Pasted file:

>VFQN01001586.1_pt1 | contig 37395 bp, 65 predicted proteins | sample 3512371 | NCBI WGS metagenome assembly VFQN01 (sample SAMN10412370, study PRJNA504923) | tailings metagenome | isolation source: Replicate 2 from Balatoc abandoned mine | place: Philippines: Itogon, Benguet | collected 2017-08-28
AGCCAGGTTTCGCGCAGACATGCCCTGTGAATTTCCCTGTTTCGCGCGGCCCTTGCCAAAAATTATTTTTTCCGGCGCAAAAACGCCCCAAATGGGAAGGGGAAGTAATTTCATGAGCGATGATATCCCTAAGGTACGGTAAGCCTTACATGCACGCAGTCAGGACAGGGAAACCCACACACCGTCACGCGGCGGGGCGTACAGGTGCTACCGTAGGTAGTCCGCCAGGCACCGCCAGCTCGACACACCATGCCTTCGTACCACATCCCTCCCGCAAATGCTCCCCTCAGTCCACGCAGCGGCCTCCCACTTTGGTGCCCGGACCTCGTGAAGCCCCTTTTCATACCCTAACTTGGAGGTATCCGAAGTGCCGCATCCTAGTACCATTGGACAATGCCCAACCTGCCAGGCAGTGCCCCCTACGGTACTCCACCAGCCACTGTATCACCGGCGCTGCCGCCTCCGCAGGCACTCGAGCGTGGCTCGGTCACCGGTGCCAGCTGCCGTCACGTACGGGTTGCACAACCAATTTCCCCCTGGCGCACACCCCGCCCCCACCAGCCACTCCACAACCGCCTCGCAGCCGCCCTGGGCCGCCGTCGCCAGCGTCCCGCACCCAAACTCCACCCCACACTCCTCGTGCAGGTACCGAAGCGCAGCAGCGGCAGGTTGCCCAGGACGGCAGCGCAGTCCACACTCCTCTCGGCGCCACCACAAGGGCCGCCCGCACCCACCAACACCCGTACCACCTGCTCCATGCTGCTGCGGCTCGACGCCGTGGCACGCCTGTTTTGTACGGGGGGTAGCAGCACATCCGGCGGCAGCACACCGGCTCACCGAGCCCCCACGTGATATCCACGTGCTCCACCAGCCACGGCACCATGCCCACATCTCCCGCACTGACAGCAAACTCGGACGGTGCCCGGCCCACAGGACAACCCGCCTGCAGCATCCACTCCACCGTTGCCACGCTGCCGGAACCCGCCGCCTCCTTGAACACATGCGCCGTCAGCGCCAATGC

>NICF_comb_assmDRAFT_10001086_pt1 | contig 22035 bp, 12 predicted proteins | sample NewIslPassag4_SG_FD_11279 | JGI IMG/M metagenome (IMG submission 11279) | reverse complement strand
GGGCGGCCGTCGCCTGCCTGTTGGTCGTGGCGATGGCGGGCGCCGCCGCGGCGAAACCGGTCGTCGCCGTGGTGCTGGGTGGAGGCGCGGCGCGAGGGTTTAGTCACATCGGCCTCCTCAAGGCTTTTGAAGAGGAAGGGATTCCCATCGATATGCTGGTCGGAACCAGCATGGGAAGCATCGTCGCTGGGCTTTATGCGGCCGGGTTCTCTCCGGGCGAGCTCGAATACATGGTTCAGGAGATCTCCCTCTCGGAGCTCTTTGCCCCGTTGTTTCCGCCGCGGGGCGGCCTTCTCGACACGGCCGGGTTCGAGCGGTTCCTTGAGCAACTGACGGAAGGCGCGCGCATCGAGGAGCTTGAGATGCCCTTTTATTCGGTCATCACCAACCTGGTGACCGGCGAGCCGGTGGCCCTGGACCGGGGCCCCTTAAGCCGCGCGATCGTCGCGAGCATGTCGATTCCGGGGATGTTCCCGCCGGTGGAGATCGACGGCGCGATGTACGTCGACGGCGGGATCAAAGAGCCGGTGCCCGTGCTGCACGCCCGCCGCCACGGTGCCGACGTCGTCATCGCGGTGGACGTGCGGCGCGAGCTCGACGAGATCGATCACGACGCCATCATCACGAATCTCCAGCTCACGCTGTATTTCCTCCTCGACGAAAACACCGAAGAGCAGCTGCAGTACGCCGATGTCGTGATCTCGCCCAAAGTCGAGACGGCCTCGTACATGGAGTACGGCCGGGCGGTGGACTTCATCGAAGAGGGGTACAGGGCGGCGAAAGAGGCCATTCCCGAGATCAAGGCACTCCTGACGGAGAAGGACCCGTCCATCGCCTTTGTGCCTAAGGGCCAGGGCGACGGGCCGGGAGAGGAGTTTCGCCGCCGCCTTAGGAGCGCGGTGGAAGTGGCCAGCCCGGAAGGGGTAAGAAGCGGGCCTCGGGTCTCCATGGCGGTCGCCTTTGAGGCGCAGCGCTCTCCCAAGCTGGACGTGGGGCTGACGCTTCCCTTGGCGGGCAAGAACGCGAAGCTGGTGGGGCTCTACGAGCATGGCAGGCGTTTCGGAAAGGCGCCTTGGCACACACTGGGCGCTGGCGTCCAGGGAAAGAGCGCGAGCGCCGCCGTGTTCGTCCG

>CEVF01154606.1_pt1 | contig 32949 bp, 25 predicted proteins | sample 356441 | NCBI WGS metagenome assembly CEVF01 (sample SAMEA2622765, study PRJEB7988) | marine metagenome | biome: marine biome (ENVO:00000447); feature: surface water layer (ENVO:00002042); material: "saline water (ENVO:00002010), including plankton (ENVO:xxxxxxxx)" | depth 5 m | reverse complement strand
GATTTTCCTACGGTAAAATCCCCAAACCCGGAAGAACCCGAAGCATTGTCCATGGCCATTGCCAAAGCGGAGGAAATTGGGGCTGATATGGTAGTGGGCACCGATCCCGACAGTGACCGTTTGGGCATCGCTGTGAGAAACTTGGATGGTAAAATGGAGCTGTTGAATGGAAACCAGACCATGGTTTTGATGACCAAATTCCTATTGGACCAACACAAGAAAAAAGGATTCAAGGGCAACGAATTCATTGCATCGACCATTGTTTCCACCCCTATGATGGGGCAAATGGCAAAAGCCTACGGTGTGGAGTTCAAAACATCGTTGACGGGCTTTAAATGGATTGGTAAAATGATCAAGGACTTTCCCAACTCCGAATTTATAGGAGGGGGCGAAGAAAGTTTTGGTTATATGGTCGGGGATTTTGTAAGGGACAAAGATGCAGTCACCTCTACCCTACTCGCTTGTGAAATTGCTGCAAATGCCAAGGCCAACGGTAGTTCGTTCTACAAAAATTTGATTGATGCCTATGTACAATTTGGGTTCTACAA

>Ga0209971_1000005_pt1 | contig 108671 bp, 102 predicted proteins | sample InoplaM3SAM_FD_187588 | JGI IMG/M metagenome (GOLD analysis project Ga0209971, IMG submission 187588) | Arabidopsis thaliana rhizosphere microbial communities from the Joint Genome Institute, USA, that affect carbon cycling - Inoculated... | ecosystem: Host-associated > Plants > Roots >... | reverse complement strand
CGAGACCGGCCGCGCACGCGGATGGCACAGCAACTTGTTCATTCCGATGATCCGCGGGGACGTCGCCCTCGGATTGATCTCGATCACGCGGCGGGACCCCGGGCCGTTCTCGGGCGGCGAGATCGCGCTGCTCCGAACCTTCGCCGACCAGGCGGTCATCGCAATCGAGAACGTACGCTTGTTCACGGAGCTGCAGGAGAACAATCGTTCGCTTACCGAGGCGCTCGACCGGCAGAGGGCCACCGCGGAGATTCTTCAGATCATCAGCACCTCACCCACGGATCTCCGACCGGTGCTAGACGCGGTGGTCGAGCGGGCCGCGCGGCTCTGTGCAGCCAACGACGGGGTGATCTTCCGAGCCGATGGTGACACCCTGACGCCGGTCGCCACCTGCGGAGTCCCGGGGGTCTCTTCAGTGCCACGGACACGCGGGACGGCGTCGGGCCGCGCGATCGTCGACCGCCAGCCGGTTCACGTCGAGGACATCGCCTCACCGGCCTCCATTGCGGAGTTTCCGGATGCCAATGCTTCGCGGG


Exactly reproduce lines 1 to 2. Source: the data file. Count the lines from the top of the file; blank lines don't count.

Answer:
>VFQN01001586.1_pt1 | contig 37395 bp, 65 predicted proteins | sample 3512371 | NCBI WGS metagenome assembly VFQN01 (sample SAMN10412370, study PRJNA504923) | tailings metagenome | isolation source: Replicate 2 from Balatoc abandoned mine | place: Philippines: Itogon, Benguet | collected 2017-08-28
AGCCAGGTTTCGCGCAGACATGCCCTGTGAATTTCCCTGTTTCGCGCGGCCCTTGCCAAAAATTATTTTTTCCGGCGCAAAAACGCCCCAAATGGGAAGGGGAAGTAATTTCATGAGCGATGATATCCCTAAGGTACGGTAAGCCTTACATGCACGCAGTCAGGACAGGGAAACCCACACACCGTCACGCGGCGGGGCGTACAGGTGCTACCGTAGGTAGTCCGCCAGGCACCGCCAGCTCGACACACCATGCCTTCGTACCACATCCCTCCCGCAAATGCTCCCCTCAGTCCACGCAGCGGCCTCCCACTTTGGTGCCCGGACCTCGTGAAGCCCCTTTTCATACCCTAACTTGGAGGTATCCGAAGTGCCGCATCCTAGTACCATTGGACAATGCCCAACCTGCCAGGCAGTGCCCCCTACGGTACTCCACCAGCCACTGTATCACCGGCGCTGCCGCCTCCGCAGGCACTCGAGCGTGGCTCGGTCACCGGTGCCAGCTGCCGTCACGTACGGGTTGCACAACCAATTTCCCCCTGGCGCACACCCCGCCCCCACCAGCCACTCCACAACCGCCTCGCAGCCGCCCTGGGCCGCCGTCGCCAGCGTCCCGCACCCAAACTCCACCCCACACTCCTCGTGCAGGTACCGAAGCGCAGCAGCGGCAGGTTGCCCAGGACGGCAGCGCAGTCCACACTCCTCTCGGCGCCACCACAAGGGCCGCCCGCACCCACCAACACCCGTACCACCTGCTCCATGCTGCTGCGGCTCGACGCCGTGGCACGCCTGTTTTGTACGGGGGGTAGCAGCACATCCGGCGGCAGCACACCGGCTCACCGAGCCCCCACGTGATATCCACGTGCTCCACCAGCCACGGCACCATGCCCACATCTCCCGCACTGACAGCAAACTCGGACGGTGCCCGGCCCACAGGACAACCCGCCTGCAGCATCCACTCCACCGTTGCCACGCTGCCGGAACCCGCCGCCTCCTTGAACACATGCGCCGTCAGCGCCAATGC